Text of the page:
US, Russia working on plan as Assad forces advance in Aleppo

US, Russia working on plan as Assad forces advance in Aleppo

US, Russia working on plan as Assad forces advance in Aleppo

AFP photo

U.S. Secretary of State John Kerry said on Dec. 8 he was “hopeful” about reaching an agreement with Russia over the Syrian city of Aleppo as government forces continued their advance in the city. 

“We’re working on something here,” Kerry told reporters after meeting Russian Foreign Minister Sergei Lavrov at an Organization for Security and Cooperation in Europe (OSCE) conference in Hamburg. 

Asked if he was confident about a breakthrough, Kerry said he was not confident, but “hopeful.” 

The Kremlin said on Dec. 7 that a potential U.S.-Russia deal to allow Syrian rebels to safely leave Aleppo was still on the agenda, amid calls from the rebels in the city for a cease-fire.

Syrian President Bashar al-Assad, meanwhile, said victory for his forces in Aleppo would be a “huge step” in ending Syria’s war.

Despite pleas from Western countries and the United Nations, al-Assad also rejected talk of a cease-fire in Aleppo.

In a wide-ranging interview with Syrian daily al-Watan, al-Assad was confident of victory in Aleppo, though he admitted retaking the city would not end the country’s conflict entire-ly.

“It’s true that Aleppo will be a win for us,” al-Assad said.

“Let’s be realistic – it won’t mean the end of the war in Syria,” al-Assad said. “But it will be a huge step toward this end.”

Regime forces have retaken about 80 percent of former rebel territory in Aleppo since launching an all-out offensive three weeks ago to recapture Syria’s second city.

After a highly symbolic retreat from Aleppo’s Old City, the rebels on Dec. 7 called for a five-day cease-fire to allow for the evacuation of thousands of civilians still in opposition-held territory.

But al-Assad’s government has said a truce is only possible after a full rebel withdrawal from Aleppo, and opposition fighters have rejected any talk of abandoning the city.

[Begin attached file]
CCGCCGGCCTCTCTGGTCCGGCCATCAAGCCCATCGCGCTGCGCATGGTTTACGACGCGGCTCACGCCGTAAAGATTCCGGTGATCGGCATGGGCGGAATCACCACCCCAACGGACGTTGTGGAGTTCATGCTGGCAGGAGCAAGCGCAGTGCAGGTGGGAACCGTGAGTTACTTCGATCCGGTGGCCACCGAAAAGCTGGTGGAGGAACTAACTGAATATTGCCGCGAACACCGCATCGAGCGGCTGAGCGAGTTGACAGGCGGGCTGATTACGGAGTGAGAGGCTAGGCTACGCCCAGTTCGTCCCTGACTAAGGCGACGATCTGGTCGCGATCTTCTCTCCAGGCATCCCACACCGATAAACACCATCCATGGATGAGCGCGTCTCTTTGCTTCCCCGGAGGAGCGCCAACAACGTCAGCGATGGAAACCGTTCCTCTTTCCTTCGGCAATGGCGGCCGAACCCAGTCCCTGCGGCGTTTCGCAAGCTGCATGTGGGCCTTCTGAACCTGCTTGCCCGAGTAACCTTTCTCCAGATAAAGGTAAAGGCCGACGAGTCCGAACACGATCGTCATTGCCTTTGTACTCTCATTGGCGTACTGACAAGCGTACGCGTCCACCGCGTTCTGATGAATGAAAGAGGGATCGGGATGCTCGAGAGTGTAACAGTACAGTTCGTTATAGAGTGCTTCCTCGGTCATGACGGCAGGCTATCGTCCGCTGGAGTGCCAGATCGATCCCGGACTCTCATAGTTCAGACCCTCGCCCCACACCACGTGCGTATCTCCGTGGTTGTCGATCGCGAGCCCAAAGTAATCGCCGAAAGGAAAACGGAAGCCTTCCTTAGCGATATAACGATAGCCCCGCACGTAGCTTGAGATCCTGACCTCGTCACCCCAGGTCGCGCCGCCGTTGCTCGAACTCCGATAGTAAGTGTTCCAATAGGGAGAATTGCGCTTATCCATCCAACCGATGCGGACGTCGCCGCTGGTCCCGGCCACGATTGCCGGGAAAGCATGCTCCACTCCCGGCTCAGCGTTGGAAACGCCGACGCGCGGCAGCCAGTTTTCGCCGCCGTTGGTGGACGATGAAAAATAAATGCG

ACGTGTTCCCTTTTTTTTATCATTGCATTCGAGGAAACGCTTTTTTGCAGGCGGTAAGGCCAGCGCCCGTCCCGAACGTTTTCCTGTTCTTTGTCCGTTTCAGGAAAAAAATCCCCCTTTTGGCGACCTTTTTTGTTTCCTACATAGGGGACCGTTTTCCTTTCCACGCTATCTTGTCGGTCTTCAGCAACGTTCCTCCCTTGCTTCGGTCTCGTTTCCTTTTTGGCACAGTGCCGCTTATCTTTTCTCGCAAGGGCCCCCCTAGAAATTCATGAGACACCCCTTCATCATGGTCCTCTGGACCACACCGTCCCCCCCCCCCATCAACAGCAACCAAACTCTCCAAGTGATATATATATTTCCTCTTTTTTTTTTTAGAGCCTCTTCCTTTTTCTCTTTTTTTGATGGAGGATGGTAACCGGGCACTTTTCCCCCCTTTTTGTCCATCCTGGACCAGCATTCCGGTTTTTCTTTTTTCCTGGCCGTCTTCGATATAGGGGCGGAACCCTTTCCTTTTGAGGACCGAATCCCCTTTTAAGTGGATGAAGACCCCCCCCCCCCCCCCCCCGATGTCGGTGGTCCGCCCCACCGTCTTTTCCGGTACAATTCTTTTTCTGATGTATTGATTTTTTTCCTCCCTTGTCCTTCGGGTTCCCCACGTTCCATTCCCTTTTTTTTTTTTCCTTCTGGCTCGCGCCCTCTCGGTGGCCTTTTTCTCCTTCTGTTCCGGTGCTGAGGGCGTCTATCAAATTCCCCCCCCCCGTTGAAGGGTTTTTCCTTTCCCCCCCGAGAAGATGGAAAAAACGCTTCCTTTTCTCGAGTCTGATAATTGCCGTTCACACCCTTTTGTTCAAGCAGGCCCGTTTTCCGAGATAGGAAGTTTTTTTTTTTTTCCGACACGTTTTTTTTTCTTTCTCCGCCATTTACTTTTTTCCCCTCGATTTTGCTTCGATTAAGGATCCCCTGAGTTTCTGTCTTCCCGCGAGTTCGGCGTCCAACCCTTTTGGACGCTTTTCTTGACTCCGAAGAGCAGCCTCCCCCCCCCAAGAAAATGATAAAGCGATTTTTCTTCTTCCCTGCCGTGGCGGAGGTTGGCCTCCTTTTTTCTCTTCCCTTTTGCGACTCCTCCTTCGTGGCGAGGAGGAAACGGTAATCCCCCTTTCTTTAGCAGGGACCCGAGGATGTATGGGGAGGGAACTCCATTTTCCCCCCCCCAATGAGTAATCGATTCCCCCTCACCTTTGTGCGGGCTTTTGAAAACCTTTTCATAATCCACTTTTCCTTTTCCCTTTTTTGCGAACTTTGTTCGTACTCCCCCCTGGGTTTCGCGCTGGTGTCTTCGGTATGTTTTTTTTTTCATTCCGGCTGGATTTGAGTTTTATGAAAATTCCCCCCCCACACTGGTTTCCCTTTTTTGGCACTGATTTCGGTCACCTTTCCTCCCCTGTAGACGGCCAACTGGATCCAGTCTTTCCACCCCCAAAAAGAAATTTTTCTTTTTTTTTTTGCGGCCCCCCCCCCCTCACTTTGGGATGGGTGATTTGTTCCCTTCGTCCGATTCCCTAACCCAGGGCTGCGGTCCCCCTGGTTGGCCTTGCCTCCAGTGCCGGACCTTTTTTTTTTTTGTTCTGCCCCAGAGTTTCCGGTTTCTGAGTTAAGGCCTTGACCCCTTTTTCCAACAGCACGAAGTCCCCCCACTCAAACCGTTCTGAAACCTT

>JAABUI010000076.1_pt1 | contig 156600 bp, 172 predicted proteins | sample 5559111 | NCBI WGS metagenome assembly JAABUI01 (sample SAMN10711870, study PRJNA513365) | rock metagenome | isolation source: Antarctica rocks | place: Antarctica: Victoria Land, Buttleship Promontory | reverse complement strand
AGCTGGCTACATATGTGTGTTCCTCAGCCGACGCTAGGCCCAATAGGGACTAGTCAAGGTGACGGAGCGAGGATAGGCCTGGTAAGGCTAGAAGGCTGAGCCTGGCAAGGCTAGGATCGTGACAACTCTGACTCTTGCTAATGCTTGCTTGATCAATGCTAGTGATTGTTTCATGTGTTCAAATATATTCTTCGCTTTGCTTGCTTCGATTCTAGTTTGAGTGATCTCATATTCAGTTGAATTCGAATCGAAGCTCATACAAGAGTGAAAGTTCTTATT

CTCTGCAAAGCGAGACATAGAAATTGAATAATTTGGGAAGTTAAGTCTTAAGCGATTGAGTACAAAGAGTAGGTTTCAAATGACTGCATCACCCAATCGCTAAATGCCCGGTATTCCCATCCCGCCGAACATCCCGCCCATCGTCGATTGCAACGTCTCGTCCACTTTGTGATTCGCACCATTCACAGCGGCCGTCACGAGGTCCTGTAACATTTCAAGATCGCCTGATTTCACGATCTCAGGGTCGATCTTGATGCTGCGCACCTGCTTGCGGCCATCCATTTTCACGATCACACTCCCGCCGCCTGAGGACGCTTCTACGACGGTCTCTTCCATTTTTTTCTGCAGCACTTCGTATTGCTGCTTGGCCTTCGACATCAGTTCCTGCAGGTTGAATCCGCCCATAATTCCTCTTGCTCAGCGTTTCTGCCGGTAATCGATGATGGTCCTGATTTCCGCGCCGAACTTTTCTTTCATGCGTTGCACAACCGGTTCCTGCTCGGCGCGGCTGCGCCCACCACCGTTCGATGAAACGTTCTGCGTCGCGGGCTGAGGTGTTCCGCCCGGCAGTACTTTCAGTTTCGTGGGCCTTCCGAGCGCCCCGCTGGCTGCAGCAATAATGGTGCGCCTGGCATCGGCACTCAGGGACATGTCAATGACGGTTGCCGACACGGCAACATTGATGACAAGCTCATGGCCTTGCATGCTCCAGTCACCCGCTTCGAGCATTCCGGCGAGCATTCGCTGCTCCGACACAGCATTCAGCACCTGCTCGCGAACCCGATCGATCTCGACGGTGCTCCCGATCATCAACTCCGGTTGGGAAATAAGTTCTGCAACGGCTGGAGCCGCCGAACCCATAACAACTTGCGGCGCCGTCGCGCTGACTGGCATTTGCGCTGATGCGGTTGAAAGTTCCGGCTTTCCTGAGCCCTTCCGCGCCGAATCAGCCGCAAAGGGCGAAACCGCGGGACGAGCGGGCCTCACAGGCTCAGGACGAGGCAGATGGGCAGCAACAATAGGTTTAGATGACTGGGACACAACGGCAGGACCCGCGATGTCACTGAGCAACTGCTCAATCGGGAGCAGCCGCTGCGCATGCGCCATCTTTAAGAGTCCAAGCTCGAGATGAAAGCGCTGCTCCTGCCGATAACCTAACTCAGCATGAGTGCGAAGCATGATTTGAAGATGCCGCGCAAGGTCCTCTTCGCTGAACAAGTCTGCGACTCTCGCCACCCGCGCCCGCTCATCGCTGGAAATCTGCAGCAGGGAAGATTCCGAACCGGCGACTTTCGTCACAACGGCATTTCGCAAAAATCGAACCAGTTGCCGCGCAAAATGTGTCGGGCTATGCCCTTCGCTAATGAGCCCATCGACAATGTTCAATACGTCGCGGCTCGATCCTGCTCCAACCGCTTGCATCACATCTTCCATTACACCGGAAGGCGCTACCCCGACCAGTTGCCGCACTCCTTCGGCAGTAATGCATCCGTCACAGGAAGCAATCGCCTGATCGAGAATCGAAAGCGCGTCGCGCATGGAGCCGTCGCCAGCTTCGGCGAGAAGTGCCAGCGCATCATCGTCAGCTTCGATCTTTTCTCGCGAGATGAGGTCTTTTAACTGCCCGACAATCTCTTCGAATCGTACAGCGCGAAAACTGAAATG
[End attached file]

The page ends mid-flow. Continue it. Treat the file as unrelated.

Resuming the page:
Asked about the possibility of a truce, al-Assad said: “It’s practically non-existent, of course.”

Al-Assad’s forces, backed by foreign fighters from Iran and Lebanon’s Shiite Hezbollah movement, were continuing to advance on Dec. 8, the Syrian Observatory for Human Rights said.

The Britain-based monitoring group said there was heavy rocket fire on several rebel-held districts and fighting in the Salaheddin and Bustan al-Qasr neighborhoods.

The assault has prompted a mass exodus of residents, with the observatory saying at least 80,000 have fled their homes.

Syrian troops and aid groups have been helping to evacuate residents from newly retak-en areas of east Aleppo, where civilians lived for months under heavy bombardment and a regime siege.

The International Committee of the Red Cross said on Dec. 8 it carried out an operation overnight with Syria’s Red Crescent to evacuate 150 civilians, many disabled or sick, from a health facility in the Old City.

“These patients and civilians had been trapped in the area for days because of heavy clashes nearby and as the front line kept drawing closer,” said ICRC Syria delegation head Marianne Gasser.

“Many of them cannot move and need special attention and care. It must have been terri-fying for them,” she said.

It was unclear how many civilians remained in rebel-held territory, but there were an es-timated 250,000 in east Aleppo prior to the latest offensive.

Save the Children said tens of thousands of children were “sitting targets” in the fighting.

“It defies belief that after nearly six years of suffering through this war, the international community is still willing to stand by as civilians are bombed with seeming impunity,” said the group’s Syria director, Sonia Khush.